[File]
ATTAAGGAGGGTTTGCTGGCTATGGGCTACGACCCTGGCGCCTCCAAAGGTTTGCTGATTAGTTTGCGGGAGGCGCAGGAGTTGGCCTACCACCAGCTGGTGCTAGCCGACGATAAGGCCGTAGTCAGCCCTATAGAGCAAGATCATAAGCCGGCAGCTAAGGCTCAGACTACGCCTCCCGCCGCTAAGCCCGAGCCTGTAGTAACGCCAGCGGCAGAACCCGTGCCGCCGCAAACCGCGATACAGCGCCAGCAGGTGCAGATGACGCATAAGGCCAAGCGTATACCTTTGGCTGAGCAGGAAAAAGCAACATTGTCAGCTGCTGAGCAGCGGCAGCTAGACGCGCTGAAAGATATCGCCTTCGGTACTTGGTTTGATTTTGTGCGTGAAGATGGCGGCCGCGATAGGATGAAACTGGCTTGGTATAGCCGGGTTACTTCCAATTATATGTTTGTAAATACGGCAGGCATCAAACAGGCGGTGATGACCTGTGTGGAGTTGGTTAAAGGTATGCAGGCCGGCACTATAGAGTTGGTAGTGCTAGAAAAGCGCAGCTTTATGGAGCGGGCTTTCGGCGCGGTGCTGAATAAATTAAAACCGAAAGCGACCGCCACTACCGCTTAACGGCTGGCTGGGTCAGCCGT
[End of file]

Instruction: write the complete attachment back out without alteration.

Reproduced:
ATTAAGGAGGGTTTGCTGGCTATGGGCTACGACCCTGGCGCCTCCAAAGGTTTGCTGATTAGTTTGCGGGAGGCGCAGGAGTTGGCCTACCACCAGCTGGTGCTAGCCGACGATAAGGCCGTAGTCAGCCCTATAGAGCAAGATCATAAGCCGGCAGCTAAGGCTCAGACTACGCCTCCCGCCGCTAAGCCCGAGCCTGTAGTAACGCCAGCGGCAGAACCCGTGCCGCCGCAAACCGCGATACAGCGCCAGCAGGTGCAGATGACGCATAAGGCCAAGCGTATACCTTTGGCTGAGCAGGAAAAAGCAACATTGTCAGCTGCTGAGCAGCGGCAGCTAGACGCGCTGAAAGATATCGCCTTCGGTACTTGGTTTGATTTTGTGCGTGAAGATGGCGGCCGCGATAGGATGAAACTGGCTTGGTATAGCCGGGTTACTTCCAATTATATGTTTGTAAATACGGCAGGCATCAAACAGGCGGTGATGACCTGTGTGGAGTTGGTTAAAGGTATGCAGGCCGGCACTATAGAGTTGGTAGTGCTAGAAAAGCGCAGCTTTATGGAGCGGGCTTTCGGCGCGGTGCTGAATAAATTAAAACCGAAAGCGACCGCCACTACCGCTTAACGGCTGGCTGGGTCAGCCGT